The exercise of tracing where the money came from is fundamental to a proper characterization and division of the community estate in a divorce. Spouses often commingle and use their separate and community property funds interchangeably with little thought to the consequences of their laissez-fare attitude. People who once paid no attention will demand accountability for “their” separate property when a marriage ends. The demand for accountability and the proliferation of second and third marriages has raised financial tracing to be a vital yet complicated and often misunderstood piece of family law cases. Many jurisdictions lack guidance on what a proper tracing might look like and thus rely heavily upon the analysis and testimony of financial experts.
Common tracing tasks include:
Confirmation of Assets and Liabilities as of certain relevant dates (Balance Sheet)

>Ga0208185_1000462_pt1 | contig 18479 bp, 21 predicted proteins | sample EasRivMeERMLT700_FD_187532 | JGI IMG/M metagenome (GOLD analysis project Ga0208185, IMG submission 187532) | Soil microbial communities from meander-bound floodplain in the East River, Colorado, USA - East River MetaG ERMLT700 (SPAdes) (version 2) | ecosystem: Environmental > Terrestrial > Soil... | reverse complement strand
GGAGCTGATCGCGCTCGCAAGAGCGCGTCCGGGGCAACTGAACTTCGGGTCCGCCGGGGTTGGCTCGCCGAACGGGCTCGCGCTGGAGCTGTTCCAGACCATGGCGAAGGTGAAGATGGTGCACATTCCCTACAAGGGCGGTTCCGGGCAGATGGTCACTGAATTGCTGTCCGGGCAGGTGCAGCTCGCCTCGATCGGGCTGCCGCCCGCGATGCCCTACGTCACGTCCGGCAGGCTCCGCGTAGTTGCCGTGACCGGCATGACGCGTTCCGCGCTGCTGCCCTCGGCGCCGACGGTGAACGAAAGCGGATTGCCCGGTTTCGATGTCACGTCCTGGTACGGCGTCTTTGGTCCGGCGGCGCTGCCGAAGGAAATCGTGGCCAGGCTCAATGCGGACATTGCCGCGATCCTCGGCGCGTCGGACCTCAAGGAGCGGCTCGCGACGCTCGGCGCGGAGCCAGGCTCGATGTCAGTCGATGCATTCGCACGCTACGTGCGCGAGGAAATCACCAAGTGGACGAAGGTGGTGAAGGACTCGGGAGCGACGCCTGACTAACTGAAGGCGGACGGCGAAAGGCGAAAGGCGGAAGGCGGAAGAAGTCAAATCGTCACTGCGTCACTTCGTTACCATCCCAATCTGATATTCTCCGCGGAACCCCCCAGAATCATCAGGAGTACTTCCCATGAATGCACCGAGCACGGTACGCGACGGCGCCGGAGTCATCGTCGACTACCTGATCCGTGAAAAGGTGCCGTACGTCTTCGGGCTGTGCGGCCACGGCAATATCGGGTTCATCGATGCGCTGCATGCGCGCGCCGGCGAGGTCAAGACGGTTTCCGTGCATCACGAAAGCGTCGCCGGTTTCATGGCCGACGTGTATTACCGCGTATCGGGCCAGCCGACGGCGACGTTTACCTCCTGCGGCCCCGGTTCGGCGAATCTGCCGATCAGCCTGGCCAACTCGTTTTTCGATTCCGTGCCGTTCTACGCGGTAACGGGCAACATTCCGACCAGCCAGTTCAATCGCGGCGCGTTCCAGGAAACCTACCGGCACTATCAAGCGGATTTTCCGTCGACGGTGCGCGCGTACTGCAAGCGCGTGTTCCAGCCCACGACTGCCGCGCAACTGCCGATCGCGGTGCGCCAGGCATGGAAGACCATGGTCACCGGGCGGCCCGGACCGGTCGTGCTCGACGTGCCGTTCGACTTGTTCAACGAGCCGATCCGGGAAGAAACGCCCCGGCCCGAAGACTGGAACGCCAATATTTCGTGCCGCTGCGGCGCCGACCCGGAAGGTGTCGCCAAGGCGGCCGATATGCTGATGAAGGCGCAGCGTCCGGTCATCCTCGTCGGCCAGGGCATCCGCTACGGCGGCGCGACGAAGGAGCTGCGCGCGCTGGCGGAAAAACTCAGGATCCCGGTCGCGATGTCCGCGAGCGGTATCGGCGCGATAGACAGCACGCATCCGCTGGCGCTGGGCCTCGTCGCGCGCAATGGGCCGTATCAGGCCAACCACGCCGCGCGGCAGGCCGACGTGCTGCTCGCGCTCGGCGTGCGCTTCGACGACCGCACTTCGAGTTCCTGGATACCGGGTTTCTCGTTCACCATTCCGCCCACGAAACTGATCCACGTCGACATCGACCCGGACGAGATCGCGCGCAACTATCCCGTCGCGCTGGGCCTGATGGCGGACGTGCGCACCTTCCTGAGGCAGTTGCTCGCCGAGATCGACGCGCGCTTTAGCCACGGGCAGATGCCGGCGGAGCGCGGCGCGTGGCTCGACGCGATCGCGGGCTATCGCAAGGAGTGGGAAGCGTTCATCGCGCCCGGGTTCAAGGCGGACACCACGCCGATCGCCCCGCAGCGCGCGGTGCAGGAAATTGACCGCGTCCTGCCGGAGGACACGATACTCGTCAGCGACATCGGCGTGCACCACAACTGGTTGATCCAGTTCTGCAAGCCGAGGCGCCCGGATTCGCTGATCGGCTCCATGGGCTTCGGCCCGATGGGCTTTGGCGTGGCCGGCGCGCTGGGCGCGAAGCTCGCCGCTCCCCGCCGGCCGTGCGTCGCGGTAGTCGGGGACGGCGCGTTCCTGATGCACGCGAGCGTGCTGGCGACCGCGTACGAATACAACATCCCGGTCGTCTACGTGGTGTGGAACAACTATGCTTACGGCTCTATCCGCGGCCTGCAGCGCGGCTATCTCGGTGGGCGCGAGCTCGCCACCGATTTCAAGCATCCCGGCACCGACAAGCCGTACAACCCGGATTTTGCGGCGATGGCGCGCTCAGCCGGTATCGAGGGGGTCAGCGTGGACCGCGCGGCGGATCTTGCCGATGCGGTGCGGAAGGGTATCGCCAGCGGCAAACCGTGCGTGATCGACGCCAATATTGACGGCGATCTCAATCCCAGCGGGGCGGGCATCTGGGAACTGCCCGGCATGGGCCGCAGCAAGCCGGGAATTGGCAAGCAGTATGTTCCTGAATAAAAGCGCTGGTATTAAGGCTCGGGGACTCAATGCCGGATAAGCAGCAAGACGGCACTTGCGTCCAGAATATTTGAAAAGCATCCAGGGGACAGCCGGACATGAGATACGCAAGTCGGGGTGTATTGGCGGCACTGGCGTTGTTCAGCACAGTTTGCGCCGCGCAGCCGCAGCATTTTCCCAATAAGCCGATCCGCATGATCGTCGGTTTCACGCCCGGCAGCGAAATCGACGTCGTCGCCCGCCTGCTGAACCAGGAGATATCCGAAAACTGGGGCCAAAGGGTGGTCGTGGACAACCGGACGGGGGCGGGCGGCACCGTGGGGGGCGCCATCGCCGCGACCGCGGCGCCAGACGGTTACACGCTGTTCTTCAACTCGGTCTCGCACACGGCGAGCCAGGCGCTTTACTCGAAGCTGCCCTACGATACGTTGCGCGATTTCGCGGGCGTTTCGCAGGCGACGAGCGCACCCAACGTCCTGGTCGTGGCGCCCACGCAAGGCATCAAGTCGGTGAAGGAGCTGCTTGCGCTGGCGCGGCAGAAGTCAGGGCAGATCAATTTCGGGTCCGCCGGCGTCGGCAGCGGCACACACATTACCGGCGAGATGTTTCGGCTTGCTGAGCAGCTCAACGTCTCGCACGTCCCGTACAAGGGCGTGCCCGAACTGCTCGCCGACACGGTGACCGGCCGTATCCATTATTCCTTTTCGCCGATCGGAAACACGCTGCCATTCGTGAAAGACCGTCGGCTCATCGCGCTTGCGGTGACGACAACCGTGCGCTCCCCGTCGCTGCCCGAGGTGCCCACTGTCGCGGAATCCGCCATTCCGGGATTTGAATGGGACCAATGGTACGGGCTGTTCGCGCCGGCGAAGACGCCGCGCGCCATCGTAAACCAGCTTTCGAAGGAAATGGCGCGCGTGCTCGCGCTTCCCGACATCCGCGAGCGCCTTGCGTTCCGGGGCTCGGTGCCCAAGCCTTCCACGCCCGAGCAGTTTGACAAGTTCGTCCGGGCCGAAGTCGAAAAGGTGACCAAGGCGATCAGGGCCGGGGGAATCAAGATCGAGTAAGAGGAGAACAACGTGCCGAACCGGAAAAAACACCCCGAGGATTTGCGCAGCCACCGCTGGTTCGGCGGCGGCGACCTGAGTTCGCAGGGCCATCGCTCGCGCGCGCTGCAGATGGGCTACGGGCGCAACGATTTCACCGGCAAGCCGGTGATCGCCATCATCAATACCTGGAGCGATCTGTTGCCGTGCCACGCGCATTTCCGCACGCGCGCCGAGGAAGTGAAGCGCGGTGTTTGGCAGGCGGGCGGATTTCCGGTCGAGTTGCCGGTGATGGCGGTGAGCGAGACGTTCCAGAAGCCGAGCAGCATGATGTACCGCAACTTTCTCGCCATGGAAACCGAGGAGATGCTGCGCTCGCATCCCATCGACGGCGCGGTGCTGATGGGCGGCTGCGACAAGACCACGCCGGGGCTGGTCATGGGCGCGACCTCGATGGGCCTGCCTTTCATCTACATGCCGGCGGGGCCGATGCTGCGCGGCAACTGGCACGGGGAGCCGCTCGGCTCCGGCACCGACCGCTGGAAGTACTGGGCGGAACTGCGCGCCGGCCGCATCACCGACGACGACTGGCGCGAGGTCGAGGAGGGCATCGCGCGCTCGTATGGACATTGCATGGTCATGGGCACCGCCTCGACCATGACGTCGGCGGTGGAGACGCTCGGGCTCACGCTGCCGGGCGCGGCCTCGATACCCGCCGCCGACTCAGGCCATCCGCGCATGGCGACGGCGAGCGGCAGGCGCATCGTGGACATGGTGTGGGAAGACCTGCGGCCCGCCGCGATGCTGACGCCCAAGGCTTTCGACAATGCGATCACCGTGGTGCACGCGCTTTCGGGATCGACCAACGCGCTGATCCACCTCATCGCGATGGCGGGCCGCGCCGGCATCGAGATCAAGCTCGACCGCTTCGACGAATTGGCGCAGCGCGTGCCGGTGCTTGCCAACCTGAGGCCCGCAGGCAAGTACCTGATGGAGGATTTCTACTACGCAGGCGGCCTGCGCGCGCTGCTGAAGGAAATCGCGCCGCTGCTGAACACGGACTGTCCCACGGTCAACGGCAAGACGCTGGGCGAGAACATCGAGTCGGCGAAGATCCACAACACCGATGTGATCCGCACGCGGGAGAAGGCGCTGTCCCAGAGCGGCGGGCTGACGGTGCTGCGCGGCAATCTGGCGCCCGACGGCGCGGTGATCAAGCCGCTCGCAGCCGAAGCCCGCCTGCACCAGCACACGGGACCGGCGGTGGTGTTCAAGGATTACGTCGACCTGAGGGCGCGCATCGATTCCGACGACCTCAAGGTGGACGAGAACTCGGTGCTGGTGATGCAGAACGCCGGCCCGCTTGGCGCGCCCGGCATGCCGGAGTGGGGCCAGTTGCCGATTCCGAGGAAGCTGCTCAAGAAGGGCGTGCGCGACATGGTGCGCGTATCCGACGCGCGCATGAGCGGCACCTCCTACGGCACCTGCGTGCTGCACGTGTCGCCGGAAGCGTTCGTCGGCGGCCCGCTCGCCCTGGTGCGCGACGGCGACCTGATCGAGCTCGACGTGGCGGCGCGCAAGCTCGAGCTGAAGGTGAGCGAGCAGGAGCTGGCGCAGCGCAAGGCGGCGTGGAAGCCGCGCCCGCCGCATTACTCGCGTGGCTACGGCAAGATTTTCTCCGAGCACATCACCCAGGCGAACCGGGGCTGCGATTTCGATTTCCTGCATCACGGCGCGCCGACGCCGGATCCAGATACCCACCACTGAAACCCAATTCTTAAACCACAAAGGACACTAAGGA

Establishment of separate property claims
Confirmation of commingling of separate and community property
Determination of Income available for Child and Spousal Support
Analysis of Marital Standard of Living
Establishment of requests for reimbursements and credits
Finding hidden assets
Analysis of financial infidelity
Breach of fiduciary duty
We will review the general principles, various methods and the elements of completing a financial tracing for divorce and family law related matters over the coming months including some of the common tracing tasks detailed above. Unfortunately we can not offer you a how to in order to do it yourself but we can offer a primer on what to think about so you can begin to do your own risk reward analysis before escalating your dispute with unsubstantiated claims for separate property.
Decisions such as these could play a significant role in your post-divorce future. Hiring an experienced CDFA will ensure a more secure, comfortable future for YOU. Make sure you sit down with one at PDM before finalizing your settlement agreement.